Summary: A look at 1 Corinthians 1.18-31 from the lectionary for Holy Tuesday worship, and the challenge of being a 'fool' for Christ
In the name of the Father, Son and Holy Spirit. Amen,
In the letters that Paul wrote to the Church in Corinth, he always found a way to challenge them, to make them think about their faith and how they walked the path being set out before them.
Through the scripture that we have just listened to from 1 Corinthians Paul is beginning to teach them about the two ways in which things are looked at, the first being the worldly way, and the second the way of the kingdom.
This scripture splits neatly into two different parts.
The first looks at how Christ is a problem for both Greeks and Jews, and how they find the actions of Christ to be in contradiction, the Jews expected the Messiah to be someone of Power and Majesty. Someone who was going to take his place in Jewish culture as their King, just as we saw on Palm Sunday, but instead they found that Christ came to be a servant to all, and that he would associate himself with anyone, including with those that they would regard as the ‘dregs’ of society.
The Greeks on the other hand were unable to comprehend that God would come and take human form and dwell among us. The Greeks were well known for their wise men, and in the series of events that led to Christ’s crucifixion they couldn’t see any wisdom in what was happening, all they could see was foolishness. One of them even went as far as to say that to involve God in human affairs was an insult!
But if we look at what Paul is saying, then this reaction is to be expected.
He says ‘For God’s foolishness is wiser than human wisdom, and God’s weakness is stronger than human strength.’
The Greeks and the Jews were very clearly looking at what was happening from a worldly perspective, without giving any thought to the eternal plan that had been set in motion.
The second part of the reading looks at the glory of shame.
On first glance this looks like a massive put down, not many were wise, strong and so on. Paul really knew how to motivate people!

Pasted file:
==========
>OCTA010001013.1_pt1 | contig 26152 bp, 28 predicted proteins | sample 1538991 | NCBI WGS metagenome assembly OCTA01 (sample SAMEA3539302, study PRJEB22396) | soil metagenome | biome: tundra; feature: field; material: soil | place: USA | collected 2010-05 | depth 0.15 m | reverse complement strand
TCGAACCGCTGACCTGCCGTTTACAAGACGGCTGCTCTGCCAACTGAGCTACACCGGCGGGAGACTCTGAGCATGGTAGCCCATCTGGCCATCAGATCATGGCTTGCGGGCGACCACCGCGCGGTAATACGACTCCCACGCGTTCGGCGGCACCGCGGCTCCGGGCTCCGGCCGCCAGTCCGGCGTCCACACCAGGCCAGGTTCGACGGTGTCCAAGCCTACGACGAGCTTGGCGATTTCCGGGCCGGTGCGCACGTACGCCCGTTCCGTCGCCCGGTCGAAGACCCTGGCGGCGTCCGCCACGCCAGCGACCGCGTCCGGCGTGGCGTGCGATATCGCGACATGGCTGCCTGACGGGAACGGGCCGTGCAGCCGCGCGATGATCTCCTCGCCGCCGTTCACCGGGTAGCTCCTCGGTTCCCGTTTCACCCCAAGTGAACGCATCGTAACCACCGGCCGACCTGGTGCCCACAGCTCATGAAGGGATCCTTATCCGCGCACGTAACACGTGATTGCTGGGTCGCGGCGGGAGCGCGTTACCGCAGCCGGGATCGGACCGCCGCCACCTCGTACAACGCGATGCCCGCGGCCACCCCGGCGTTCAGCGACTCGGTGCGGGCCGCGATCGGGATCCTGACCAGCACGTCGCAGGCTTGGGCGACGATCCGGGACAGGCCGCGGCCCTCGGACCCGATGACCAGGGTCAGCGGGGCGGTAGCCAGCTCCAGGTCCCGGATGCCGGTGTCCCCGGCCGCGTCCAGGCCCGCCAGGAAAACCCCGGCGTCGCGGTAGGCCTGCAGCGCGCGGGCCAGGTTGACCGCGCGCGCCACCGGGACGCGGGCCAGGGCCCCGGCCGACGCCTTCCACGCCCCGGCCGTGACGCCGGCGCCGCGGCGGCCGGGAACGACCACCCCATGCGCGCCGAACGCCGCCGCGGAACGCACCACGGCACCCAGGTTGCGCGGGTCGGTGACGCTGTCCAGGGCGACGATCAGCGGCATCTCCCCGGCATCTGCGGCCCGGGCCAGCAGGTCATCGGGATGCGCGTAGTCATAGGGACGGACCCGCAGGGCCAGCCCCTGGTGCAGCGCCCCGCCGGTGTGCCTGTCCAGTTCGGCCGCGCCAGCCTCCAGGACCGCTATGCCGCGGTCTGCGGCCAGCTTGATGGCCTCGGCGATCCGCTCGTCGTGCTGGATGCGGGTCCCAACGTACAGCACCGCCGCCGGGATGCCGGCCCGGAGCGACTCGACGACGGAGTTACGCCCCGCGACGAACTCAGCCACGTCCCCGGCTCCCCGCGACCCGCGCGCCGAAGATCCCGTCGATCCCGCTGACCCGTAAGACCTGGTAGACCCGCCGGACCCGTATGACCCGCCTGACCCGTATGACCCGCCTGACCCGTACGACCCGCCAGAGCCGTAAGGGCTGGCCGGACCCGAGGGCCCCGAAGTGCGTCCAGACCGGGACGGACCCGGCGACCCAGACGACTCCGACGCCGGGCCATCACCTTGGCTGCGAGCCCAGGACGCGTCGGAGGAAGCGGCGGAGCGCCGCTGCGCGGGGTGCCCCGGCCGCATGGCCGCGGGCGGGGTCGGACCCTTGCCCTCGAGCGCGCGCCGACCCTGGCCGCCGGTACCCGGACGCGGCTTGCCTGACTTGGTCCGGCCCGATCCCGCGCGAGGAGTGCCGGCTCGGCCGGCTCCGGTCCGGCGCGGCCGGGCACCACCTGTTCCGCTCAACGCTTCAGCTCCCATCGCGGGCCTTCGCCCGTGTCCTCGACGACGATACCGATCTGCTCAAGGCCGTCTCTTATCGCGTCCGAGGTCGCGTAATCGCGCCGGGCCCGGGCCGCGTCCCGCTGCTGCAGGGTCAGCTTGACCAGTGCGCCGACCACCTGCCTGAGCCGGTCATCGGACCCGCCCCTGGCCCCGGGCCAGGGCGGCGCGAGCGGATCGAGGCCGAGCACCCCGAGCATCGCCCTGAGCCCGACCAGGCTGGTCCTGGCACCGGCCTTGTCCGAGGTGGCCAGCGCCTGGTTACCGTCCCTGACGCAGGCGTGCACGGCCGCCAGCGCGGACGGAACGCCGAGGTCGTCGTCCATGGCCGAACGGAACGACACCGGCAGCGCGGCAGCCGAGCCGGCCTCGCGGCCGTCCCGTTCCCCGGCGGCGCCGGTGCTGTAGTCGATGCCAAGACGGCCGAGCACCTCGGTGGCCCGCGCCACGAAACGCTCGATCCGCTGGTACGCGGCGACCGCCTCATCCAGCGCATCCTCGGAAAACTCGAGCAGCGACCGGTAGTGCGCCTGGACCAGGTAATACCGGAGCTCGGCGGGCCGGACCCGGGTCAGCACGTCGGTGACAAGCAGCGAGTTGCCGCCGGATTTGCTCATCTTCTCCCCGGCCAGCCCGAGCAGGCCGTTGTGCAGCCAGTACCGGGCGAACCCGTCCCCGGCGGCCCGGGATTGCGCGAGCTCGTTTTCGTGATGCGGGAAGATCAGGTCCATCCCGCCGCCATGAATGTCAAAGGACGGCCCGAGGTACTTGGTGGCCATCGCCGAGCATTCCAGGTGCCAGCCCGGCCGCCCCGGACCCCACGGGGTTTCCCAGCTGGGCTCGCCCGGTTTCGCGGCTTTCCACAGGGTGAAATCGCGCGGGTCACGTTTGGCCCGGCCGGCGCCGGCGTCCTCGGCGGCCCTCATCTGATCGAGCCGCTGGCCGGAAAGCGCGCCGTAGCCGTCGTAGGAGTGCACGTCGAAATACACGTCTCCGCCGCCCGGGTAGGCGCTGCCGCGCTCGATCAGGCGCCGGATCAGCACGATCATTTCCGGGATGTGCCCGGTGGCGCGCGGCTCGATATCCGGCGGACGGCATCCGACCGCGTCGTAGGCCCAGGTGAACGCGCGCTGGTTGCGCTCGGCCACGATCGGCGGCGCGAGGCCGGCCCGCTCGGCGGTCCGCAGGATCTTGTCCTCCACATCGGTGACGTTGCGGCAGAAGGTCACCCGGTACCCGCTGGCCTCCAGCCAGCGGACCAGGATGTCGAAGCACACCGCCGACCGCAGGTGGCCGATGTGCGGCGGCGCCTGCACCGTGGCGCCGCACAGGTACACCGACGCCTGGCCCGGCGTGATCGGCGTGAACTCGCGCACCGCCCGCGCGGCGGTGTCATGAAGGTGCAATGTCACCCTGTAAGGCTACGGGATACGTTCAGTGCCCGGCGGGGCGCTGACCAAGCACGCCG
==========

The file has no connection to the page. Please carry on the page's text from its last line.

But then it changes, and suddenly his words aren’t about belittling us, but they are about the way God affirms us, and that he chose us. Paul is showing us the way ahead; he is encouraging us to seek heaven, and to turn away from the benefits of the world.
But let’s just look at that for a minute. I want to ask you a question.
Are we what Paul is suggesting, are we fools?
Well let’s look at the evidence.
Christ died on a cross; he suffered all the pain and anguish of the world to give us hope. He was beaten, stripped and humiliated for all to see.
So that means our faith is based on a man who was ready and prepared to be humiliated, rejected and scorned, even when those around him wanted him to put an end to all of this and bring a mighty army to show us the way that a mighty, conquering King would act.
The disciples sought a worldly solution to what was happening, and expected Christ to capitulate, to act in a way which was more comfortable for people to see.
But Christ wasn’t just fully human, he was also fully divine which meant that he didn’t seek riches, or glory, or any of the things that we sometimes strive for in our everyday lives. Yes it could be argued that he was a well-known man, but was he well known in a way that the world would find acceptable? I think we can all agree the answer to that one is no.
He chose these things to show us that there is something more than this mortal coil. He did it to give us hope, and to show us by example how we should live.
Each Lent we spend time focussing on an aspect of our Christian life, service, discipleship, the beatitudes, and this year looking deeper at the significance of Holy Week.
Whilst each year has its own unique qualities particular to the theme, what we do see is that running through all our studies is the way in which having faith is a way of life, which if we are being honest, through the world’s eyes may seem foolish, and some might say stupid!
So if we strive to follow these principles, does that make us all weak and feeble? I suppose the answer to that question lies in another – where do we place our hearts? Are our principle values the ones of the world or of the kingdom?
Paul also speaks of the weak being strong and the strong being weak. But surely this is a contradiction? How can someone weak be stronger than someone with lots of strength?